Portrait of a Lady as Venus with Cupid
80.01 cm x 63.5 cm (31 1/2 in. x 25 in.)
(Troyes, France, 1612 - 1695, Paris, France)
Medium and Support:
Oil on canvas
Blanton Museum of Art, The University of Texas at Austin, The Suida-Manning Collection, 2017
An unidentified sitter poses as a personification of Venus, the goddess of love. Pearls adorn her hair, ears, and neck and remind us that she was a deity born from the sea. Her hand gesture calls attention to her son Cupid, the god of erotic love, who sits beside her on a plush red cushion. Notably absent are his bow and arrows, a wound from which induces uncontrollable desire. Pierre Mignard thus presents his sitter as a Venus in contemporary dress who has disarmed Cupid of his power in favor of a higher spiritual love.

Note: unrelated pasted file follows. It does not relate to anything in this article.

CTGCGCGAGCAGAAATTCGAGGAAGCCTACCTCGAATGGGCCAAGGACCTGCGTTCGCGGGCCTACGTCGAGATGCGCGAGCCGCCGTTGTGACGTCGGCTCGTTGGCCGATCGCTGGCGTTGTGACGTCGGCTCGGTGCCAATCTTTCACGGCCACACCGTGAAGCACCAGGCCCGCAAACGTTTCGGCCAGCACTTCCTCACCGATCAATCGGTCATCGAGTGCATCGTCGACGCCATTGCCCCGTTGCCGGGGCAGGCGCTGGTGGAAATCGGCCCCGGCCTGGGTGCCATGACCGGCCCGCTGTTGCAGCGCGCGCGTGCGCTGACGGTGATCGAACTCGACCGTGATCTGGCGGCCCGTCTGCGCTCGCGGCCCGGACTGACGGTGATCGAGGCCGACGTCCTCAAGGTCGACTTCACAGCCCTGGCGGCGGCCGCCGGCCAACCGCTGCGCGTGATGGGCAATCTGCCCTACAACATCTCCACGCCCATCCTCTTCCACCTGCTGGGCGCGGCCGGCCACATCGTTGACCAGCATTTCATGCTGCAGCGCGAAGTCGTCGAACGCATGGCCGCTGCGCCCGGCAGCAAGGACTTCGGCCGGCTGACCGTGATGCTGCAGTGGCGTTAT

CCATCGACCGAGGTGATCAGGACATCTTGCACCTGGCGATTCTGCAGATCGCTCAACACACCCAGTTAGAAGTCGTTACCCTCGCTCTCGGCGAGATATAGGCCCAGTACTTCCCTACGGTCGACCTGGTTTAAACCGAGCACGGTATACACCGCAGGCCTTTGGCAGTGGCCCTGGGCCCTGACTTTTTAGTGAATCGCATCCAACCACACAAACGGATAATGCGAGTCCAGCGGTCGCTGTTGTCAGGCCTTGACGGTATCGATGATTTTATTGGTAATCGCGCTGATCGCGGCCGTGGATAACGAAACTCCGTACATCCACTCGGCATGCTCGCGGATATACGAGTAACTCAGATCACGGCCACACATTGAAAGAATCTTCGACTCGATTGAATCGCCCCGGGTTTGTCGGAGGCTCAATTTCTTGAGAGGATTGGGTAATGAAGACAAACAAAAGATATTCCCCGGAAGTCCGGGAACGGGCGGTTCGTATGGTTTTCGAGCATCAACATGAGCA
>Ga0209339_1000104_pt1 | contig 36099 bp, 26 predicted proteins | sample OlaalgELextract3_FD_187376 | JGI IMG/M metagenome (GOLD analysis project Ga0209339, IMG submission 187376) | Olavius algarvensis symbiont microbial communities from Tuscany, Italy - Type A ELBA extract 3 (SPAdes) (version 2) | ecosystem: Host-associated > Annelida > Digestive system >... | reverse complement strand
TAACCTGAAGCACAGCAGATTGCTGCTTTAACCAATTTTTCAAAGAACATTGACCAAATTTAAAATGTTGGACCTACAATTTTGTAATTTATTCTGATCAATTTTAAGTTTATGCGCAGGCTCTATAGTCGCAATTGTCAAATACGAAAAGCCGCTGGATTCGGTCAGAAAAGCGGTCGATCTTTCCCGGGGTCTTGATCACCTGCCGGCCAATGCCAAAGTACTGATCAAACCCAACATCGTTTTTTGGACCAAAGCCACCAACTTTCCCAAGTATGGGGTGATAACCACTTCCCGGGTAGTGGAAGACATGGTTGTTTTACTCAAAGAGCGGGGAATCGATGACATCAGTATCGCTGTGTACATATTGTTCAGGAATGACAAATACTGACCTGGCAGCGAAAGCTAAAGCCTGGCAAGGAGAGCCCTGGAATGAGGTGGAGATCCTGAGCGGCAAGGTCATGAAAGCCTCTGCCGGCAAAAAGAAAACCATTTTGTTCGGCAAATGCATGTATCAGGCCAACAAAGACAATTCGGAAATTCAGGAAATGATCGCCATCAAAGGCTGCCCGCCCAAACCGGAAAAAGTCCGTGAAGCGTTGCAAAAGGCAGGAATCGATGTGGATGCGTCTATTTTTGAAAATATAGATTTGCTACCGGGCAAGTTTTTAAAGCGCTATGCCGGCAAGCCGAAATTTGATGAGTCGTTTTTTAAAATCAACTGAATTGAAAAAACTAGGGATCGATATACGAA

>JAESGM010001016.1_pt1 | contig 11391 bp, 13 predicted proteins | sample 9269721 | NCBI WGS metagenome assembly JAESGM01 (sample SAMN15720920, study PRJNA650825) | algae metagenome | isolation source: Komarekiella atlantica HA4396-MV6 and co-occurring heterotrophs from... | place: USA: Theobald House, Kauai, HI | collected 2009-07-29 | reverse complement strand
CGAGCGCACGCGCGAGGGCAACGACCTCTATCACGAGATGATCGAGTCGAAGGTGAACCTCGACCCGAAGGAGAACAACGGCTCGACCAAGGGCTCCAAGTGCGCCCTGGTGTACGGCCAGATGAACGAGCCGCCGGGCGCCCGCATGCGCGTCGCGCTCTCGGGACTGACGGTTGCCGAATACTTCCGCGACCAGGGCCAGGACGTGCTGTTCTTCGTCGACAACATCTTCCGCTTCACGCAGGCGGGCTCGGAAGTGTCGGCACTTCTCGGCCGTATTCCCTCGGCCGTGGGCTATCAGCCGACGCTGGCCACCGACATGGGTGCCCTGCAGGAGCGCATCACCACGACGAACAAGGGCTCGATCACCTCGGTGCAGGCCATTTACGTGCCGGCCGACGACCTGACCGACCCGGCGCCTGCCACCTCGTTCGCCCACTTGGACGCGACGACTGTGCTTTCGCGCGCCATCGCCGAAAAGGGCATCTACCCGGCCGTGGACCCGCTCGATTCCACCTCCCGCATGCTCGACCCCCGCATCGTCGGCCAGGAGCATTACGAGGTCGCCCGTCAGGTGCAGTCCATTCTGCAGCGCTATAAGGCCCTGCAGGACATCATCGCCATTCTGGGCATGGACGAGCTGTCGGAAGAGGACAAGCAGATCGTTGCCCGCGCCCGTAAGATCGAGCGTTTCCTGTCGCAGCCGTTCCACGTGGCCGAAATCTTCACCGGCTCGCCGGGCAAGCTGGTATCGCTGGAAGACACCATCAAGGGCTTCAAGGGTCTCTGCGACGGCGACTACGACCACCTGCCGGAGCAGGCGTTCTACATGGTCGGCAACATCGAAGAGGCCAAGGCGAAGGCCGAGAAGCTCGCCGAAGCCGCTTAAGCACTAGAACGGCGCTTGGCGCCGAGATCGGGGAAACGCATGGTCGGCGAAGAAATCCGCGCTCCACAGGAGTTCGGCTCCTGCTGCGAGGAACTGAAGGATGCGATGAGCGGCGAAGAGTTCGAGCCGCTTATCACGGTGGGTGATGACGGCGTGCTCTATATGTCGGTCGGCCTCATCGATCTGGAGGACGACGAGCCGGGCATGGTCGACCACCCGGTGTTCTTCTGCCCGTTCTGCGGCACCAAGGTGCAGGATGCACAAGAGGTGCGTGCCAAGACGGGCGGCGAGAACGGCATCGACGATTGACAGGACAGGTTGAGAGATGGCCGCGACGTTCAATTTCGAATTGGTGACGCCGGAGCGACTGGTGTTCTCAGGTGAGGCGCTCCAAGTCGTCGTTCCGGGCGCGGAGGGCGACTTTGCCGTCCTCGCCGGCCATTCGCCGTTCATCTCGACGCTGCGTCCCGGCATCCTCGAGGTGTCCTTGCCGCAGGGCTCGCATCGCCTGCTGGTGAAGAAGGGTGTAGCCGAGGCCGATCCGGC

Mignard is quoted as saying, “Most women have no idea of what it means to be painted as they are; they have a mental image of the beauty they wish to resemble, and it is this image that they want copied, not their face.” The artist entertains the sitter’s narcissistic desires by fulfilling her fantasy.